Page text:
18 December 2010

Special William Morris Society Tour of The Pre-Raphaelite Lens Exhibition at the National Gallery


The Pre-Raphaelite Lens:
British Photography and Painting, 1848–1875
National Gallery of Art, Washington, DC
Saturday, 15 January 2011

Members and friends are invited to a special tour with the exhibition’s curator, Diane Waggoner. Join us for lunch after.

The Pre-Raphaelite Lens is the first survey of British art photography focusing on the 1850s and 1860s. With 100 photographs and 20 paintings and watercolors the exhibition examines the roles photography and Pre-Raphaelite art played in changing concepts of vision and truth in representation. Photography’s ability to quickly translate the material world into an image challenged painters to find alternate versions of realism. Photographers, in turn, looked to Pre-Raphaelite subject matter and visual strategies in order to legitimize photography’s status as a fine art. Lewis Carroll, Julia Margaret Cameron, Roger Fenton, Oscar Gustave Rejlander, and many lesser known photographers had much in common with such painters as John Everett Millais, William Holman Hunt, Dante Gabriel Rossetti, and John William Inchbold, who all wrestled with the question of how to observe and represent the natural world and the human face and figure. This rich dialogue is examined in thematic sections on landscape, portraiture, literary and historical narratives, and modern-life subjects.

Diane Waggoner is associate curator in the department of photographs at the National Gallery of Art. She received a PhD in art history from Yale University. Prior to joining the department, she held positions at the Yale University Art Gallery and at the Huntington Library, where she was the curator of The Beauty of Life: William Morris and the Art of Design (2003). Since joining the NGA, she has co-curated many exhibitions. Her co-authored catalogue for The Art of the American Snapshot was the 2008 winner of the College Art Association’s Alfred H. Barr, Jr., Award for distinguished museum publication. A specialist in the nineteenth century, she has also published on the photographs of Lewis Carroll.
Saturday, 15 January 2011
11.30 a.m. (meet at entrance to the East Building)
National Gallery of Art
Fourth St. NW
Washington, DC
RSVP to Mark Samuels Lasner
(302) 831-3250

Limited Edition Artwork to Benefit Historical Materialism

The artist David Mabb has created an artwork especially for Historical Materialism. Titled Luibov Popova Untitled Textile Design on William Morris Wallpaper for HM 2010, the print is issued in a run of 100. Mabb?s picture is made by screen printing a textile design by Luibov Popova in red and black over a section of William Morris wallpaper including Fruit, Willow Boughs, Trellis, Brier Rabbit, Medway and Daisy. As a consequence of the different wallpapers employed and the registration process, each work will be unique. The prints measure 52.5 x 70 cm, and each one is signed and numbered by the artist.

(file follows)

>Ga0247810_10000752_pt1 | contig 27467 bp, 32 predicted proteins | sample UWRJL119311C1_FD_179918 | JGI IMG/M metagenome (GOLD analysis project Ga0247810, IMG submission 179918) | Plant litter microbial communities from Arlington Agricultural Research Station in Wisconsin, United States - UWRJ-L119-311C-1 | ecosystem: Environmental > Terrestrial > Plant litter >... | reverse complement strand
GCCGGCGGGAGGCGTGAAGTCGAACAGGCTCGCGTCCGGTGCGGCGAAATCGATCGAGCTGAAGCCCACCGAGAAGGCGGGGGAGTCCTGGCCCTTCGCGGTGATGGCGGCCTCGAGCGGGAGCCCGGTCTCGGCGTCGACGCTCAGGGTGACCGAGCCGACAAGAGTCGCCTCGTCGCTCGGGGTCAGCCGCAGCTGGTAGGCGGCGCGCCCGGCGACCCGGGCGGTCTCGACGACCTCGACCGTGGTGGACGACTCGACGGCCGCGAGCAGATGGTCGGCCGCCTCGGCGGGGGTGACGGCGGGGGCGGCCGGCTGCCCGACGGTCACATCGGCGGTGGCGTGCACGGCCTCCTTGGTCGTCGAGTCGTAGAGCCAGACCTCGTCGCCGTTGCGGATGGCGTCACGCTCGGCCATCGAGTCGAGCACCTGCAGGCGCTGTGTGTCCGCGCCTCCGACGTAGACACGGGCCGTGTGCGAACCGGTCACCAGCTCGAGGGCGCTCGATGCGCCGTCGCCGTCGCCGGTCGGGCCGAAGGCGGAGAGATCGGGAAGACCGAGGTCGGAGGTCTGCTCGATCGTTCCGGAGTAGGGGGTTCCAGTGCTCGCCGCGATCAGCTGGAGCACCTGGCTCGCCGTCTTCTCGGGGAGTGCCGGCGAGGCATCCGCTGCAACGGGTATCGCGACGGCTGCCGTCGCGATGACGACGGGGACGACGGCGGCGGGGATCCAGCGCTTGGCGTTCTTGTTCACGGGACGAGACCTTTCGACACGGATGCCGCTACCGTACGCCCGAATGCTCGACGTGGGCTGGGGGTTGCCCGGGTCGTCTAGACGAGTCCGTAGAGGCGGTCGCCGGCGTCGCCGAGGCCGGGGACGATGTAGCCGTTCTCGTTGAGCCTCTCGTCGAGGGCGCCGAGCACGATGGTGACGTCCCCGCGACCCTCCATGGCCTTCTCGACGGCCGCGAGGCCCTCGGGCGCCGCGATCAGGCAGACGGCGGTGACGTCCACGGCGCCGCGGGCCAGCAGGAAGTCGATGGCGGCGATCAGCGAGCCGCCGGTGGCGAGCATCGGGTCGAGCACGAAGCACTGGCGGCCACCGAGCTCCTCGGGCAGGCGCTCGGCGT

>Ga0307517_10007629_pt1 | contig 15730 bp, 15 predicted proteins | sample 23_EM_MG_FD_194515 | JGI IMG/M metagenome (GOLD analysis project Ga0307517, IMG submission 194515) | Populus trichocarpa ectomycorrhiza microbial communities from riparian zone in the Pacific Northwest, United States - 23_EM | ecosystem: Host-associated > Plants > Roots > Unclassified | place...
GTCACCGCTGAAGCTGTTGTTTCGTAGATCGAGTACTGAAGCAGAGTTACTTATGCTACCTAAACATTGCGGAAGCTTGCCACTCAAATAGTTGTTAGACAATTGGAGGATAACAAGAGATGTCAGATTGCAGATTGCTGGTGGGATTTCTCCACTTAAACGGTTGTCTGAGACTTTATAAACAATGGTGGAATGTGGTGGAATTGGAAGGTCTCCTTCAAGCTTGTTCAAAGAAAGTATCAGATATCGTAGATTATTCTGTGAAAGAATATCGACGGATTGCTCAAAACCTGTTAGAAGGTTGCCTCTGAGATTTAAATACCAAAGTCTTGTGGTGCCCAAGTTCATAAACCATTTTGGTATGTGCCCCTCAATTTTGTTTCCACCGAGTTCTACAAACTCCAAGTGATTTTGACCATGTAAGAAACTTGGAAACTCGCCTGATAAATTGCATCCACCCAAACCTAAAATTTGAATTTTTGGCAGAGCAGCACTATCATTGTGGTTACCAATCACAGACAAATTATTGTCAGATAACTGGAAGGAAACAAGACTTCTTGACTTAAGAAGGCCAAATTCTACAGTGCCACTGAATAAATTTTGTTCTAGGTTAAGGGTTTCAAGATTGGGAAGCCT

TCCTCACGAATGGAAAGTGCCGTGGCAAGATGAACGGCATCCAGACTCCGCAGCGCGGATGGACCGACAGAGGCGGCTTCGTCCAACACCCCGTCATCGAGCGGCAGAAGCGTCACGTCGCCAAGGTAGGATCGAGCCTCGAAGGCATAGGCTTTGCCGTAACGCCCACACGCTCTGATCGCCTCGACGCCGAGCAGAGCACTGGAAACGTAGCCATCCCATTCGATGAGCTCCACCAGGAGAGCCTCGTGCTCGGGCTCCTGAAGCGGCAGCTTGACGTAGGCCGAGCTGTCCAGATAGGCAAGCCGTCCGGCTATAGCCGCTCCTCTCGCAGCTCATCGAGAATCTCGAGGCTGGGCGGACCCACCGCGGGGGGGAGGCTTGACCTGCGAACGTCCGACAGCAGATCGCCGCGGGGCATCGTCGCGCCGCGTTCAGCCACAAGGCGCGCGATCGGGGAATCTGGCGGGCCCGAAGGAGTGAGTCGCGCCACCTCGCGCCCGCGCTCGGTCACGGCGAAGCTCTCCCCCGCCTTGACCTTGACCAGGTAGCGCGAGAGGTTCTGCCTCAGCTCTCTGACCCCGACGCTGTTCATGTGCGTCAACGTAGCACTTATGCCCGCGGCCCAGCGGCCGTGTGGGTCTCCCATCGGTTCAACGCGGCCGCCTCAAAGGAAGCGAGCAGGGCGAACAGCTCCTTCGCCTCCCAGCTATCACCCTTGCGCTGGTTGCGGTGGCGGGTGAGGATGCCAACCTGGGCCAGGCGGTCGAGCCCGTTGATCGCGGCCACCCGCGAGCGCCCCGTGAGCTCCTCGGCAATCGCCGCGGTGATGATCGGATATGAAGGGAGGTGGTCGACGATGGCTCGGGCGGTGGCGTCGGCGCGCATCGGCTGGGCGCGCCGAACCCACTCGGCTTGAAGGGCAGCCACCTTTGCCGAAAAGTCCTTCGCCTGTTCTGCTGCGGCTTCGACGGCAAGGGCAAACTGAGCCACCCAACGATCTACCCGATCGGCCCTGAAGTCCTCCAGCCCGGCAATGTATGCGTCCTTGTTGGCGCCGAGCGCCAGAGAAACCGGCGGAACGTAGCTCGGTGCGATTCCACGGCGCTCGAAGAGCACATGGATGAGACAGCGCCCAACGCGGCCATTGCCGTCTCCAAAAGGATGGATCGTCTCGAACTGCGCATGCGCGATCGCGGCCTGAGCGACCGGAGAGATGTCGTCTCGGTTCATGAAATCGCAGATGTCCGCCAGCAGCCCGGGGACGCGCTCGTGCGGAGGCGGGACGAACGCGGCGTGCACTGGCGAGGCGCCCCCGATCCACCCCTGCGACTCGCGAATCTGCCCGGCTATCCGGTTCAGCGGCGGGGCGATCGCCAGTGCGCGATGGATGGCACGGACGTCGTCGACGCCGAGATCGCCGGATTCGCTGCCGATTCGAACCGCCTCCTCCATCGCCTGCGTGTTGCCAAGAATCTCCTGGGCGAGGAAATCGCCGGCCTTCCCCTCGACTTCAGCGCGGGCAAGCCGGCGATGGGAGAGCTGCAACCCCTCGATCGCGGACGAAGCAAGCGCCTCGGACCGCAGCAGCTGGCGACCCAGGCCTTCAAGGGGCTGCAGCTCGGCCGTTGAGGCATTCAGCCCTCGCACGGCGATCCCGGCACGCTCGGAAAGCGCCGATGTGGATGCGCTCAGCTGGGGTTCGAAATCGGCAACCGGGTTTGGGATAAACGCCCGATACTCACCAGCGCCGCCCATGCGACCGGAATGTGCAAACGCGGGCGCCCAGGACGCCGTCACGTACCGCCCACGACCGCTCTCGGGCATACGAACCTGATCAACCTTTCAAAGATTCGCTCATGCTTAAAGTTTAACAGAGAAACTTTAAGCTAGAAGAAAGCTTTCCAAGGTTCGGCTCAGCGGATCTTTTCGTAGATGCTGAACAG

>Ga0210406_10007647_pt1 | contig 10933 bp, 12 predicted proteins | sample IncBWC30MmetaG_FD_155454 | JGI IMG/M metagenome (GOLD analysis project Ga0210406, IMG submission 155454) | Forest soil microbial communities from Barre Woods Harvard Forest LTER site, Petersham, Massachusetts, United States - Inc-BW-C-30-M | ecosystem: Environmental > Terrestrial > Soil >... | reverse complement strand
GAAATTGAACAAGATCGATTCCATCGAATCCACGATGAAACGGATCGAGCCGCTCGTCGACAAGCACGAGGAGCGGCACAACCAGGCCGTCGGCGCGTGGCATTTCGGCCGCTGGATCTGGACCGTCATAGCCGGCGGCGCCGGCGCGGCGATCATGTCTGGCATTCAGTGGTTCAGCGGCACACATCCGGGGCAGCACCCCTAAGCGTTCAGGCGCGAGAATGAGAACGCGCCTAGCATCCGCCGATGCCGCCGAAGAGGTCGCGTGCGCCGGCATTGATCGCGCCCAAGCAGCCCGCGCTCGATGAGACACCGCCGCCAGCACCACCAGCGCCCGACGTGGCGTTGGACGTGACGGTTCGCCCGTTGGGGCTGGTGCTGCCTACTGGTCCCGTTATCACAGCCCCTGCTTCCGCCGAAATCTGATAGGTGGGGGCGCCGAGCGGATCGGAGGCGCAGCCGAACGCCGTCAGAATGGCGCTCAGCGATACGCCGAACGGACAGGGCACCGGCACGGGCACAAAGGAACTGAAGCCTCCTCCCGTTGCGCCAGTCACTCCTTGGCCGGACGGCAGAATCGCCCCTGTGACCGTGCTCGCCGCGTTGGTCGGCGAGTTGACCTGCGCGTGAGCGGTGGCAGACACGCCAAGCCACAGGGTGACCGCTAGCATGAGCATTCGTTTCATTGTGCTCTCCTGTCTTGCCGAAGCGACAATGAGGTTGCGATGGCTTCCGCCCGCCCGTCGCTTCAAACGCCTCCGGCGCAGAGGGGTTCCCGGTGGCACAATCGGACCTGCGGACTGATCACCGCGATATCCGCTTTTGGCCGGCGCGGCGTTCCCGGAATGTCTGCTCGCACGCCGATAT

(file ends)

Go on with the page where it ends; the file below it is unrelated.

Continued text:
The artwork is available for purchase at the price of £75 (unframed, postage not included) and can be ordered from www.historicalmaterialism.org/news/mabb-print. ;The print has already been bought by museums in the UK and America including the Victoria and Albert Museum. We hope you will see this as an opportunity to acquire a fascinating artwork.

Mabb regularly reworks the artistic imagery of Marxism to produce startling new configurations. In this print he combines William Morris?s hand-made natural imagery with the abstract machine aesthetics of the Russian Constructivists. In their own time, Morris and Popova were thwarted by economic realities; Morris?s designs proved too expensive for the working people he wished to reach, while the fledgling USSR proved unable to support the transformation of everyday life envisaged by Popova and her fellow Constructivists. Mabb reanimates these remnants of Marxist history, fusing the legacies in lively and beautiful images for our time.

David Mabb is a widely exhibited artist and Reader in Art at Goldsmiths, University of London. He regularly exhibits at the Leo Kamen Gallery, Toronto and in 2004 he curated William Morris?ministering to the swinish luxury of the rich? at the Whitworth Art Gallery, Manchester. Recent exhibitions include: The Decorating Business, Oakville Galleries, Ontario; The Hall of the Modern, The Economist, London; Morris in Jaipur: The work of Art in the Context of Hand-made Reproduction, Mandawa Haveli, Jaipur, part of Jaipur Heritage International Festival, touring to The British Council Gallery, New Delhi; Art into Everyday Life, Contemporary Art Centre, Vilnius; and A Miniature Retrospective and Rhythm 69, Jugendstilsenteret/Kunstmuseet Kube, Alesund, Norway. During 2010 he exhibited The Morris Kitsch Archive at Delaware Center for the Contemporary Arts.